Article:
11815 Sorrento Valley Road, Sorrento Valley
Mainly, I remember the walk. Up Sorrento Valley Road, across the Peñasquitos River, past countless modest-sized high-tech outfits, plus gyms, dance studios, and empty lots. I’m walking mostly on grass or dirt ’cause, again, no sidewalk. Nobody figures people will use their two legs to get to places around here. ’Specially in this part of town, where you can see glass palaces straight out of Oz, on the tops of mini mountains, silhouetted against the sky. Names like General Atomics, Pfizer, Qualcomm.
But, man, does it make getting there feel like an achievement. I must be a mile and a half up when I spot the crossroads with Carmel Mountain Road and — out of whack with all that glass and steel — this gabled farmhouse with arbors, gardens, and picnic tables under the trees.
I say “hi” to a white heron fishing from a little stream, near a sandwich-board sign that reads, “Corner House Cafe. Now serving coffee, smoothies, acai bowls.”
I head up across a small parking lot filled with a bunch of upper-crust cars. Sporty Beemers, Mercedes, Volvos. Then I’m past a birdhouse on a post and up to the side of the house, where there’s a blue granite counter and a couple of order windows.
Whew. So glad to be here, bit like Li’l Red Riding Hood making it through the woods to Gramma’s place. The walk has added to my hunger. I’ll take a load off my feet at one of the round concrete picnic tables in the garden as soon as I’ve put an order in.
I see three shadowy figures running about in the gloom of the kitchen inside. Better find a menu. Ah…here it is, on the wall.
Scenes from a grocery store are painted beside the windows. They show make-believe shelves of tortillas and apples on the left, veggies on the right. Also on the right: the menu specials. “Salmon Salad, $9.49.” “Lunch special, a pizza slice, side salad, and soda, $4.49.” “Chipotle black bean veggie burger, $6.89.” “Homemade hummus with pita bread, $4.49.”
“That hummus is very popular,” says this gent from inside when he sees me looking. “We make it right here. We are Iranian-Americans. We know hummus. Maryam, my wife, puts garbanzo beans, garlic, olive oil, sautéed jalapeños, cilantro, tahini — sesame — it’s luscious. I’ve been eating it for years.”
I recognize this guy’s face. I’ve stopped here before. Must be about six years ago.
“Name’s Kiu, right?” I say.
“Short for Kiumars, the first shah of the world,” he says. “‘Kiu,’ or ‘Gaya,’ means ‘life.’”
Hey. Gaya — like Gaia. And now I’m remembering…we talked last time about the great kings of Persia, like Cyrus, who was the first in the world to codify human rights. We talked, and I ate an Ironman sandwich, pretty sure.
I reckon that might be a good choice now, too. I’m looking for a sandwich that’s gonna replace all those electrolytes.
Kiu agrees. “We have lots of fitness fanatics, bike-riders, runners, and climbers come by. It’s popular with them.”
Huh. Now I’m an athlete.
I look up at the menu on the wall above the order window. An Ironman is “Grilled chicken breast, avocado, Swiss, honey-mustard dressing, tomato, and sprouts on sourdough bread, $6.89.”
Kiu says the price has gone up 54 cents in the six years since I was here last. That’s not bad.
I almost ask for that, then think, Nuh-uh. Been there, done that.
I see they have a burger for $6.69, fish and chips for $6.99, tons of sandwiches, pizza and pastas (spaghetti with meatballs is $6.99), and it’s all good, standard stuff. In the end, I go for the gyro plate ($7.39). I love the taste of that beef-lamb combo. Here, it’s 20 percent lamb, 80 percent beef. Kiu says I can have a Caesar salad instead of the rice. Which is cool, because there’s so much of the green stuff, and it comes with fried croutons and a good Caesar dressing. Pita bread, all those slabs of melt-in-your-mouth meat, plus the salad is way more than enough food. For $1.55 extra, I get a soda.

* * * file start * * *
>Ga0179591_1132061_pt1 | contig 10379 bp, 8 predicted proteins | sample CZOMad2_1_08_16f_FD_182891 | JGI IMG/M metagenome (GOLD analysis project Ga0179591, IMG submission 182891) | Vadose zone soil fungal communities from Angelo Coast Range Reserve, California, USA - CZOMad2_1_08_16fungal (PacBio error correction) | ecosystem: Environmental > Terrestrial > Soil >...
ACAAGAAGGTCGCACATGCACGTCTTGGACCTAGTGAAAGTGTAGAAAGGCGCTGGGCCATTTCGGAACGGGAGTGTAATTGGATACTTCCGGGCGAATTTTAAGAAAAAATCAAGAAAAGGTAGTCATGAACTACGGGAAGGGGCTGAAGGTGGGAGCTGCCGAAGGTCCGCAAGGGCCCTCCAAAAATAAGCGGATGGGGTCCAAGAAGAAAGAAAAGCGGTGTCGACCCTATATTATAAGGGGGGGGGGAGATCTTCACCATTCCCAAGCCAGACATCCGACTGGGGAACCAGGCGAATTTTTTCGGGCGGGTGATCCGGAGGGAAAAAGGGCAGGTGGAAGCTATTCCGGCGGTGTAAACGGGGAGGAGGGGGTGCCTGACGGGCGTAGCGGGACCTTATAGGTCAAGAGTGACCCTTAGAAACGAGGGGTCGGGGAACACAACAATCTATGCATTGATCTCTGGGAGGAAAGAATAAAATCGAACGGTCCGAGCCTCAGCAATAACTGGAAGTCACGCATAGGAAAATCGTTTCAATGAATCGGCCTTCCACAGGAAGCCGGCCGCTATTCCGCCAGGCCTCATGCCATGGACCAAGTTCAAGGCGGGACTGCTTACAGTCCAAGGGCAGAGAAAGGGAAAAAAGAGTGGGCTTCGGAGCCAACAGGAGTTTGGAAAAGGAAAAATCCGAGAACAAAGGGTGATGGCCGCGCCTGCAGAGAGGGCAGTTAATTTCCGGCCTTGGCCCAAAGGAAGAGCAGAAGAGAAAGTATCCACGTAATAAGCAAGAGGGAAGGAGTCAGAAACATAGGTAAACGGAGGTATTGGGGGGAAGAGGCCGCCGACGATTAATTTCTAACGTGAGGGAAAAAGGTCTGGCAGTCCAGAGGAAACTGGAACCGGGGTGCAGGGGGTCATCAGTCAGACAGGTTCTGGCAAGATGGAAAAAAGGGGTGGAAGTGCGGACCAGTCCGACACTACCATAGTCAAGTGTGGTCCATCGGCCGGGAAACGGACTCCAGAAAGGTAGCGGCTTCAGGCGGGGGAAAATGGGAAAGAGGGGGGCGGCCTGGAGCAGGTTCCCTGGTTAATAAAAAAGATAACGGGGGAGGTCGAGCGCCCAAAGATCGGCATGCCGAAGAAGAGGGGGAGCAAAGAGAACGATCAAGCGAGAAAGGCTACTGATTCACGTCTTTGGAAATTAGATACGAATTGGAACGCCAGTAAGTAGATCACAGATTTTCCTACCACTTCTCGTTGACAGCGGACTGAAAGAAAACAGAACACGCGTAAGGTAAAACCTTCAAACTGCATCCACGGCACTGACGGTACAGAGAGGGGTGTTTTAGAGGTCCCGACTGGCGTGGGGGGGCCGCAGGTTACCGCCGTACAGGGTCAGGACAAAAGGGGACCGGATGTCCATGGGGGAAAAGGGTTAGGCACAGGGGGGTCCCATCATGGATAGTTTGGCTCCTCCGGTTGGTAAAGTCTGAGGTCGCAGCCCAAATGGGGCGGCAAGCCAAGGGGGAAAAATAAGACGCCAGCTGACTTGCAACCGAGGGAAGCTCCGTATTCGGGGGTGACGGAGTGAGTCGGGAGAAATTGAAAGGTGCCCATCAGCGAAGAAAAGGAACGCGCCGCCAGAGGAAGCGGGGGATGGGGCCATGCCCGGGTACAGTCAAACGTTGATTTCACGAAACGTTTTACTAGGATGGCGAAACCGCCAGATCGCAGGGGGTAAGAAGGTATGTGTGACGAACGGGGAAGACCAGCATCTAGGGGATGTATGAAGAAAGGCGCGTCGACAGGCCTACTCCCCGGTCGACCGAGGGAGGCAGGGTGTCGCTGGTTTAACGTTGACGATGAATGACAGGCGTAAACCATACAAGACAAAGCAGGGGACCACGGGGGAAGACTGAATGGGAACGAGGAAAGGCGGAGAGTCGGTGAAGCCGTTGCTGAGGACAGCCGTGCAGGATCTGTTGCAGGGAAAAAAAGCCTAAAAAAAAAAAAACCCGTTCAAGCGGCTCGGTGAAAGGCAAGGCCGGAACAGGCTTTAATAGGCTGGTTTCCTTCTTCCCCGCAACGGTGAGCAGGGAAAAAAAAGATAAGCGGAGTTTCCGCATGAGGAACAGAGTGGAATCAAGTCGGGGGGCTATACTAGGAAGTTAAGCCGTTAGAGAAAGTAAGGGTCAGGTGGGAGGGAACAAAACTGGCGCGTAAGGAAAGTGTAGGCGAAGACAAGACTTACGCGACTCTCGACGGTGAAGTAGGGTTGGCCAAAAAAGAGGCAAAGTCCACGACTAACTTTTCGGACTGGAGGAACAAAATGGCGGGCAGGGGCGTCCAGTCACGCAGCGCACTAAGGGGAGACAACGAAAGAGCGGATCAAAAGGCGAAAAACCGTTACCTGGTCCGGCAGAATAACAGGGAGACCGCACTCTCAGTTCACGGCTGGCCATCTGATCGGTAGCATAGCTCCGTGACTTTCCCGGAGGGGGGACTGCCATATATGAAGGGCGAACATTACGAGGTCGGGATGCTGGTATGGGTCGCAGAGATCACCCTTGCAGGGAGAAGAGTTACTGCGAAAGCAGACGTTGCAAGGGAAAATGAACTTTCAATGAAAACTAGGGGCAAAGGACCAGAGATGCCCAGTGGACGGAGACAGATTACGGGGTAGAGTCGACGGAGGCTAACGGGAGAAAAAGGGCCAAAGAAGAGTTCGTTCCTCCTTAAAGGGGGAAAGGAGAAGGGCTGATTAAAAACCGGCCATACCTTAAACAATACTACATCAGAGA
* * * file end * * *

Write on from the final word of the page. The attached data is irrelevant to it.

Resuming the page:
“It’s ’round the corner,” says Kiu. “Open the little shutters in the wall.”
I do as he says. Huh. The shutters are two feet high, hinged to the outside wall. Somebody decorated them with bluebirds, bicycles, and garden chairs. I open them up and — presto! — the whole panoply, from Sprite to Barq’s root beer. I get an iced tea.
I head for the small balcony at the side of the house. Wow. Crowded. ’Specially the big table in the middle. It’s filled with one large family, looks like. I recognize Maryam, Kiu’s wife. She’s sitting with her brother and his family. She says they’re fresh out of Iran.
“The food here is so much better than in Iran,” says her brother, Parssa. “And the service. People here are happy to serve you at restaurants!”
His wife Sharzad agrees. Her name is the same as Scheherazade (which is how we spell it), the legendary queen who told the 1001 Nights tales to the sultan, to save her neck. “Here, the meat is tastier,” she says, “and the drinks are sweeter. But we do have good holiday towns in the mountains. They have good food.”
I take the cardboard lid off my foil pan and start chewing. That meat: so tender and flavorful. The tzatziki sauce is nice and refreshing. Kiu says it has cucumber, yogurt, dill, and fresh lime. Yes, it’s served in a round, aluminum-foil pan, so this isn’t exactly Hilton presentation, but the food? Could be Hilton. You want to loll the whole afternoon away here. I’d’ve probably done it, if I hadn’t had to get back to the train.
Before I leave I have to ask: Is this a genuine farmhouse?
“That was a question till February this year,” Kiu says. “Then a little old lady came up, and told Maryam she had lived in it for years…in Point Loma. After she sold it, someone trucked it up here. So, farmhouse? I don’t think so.”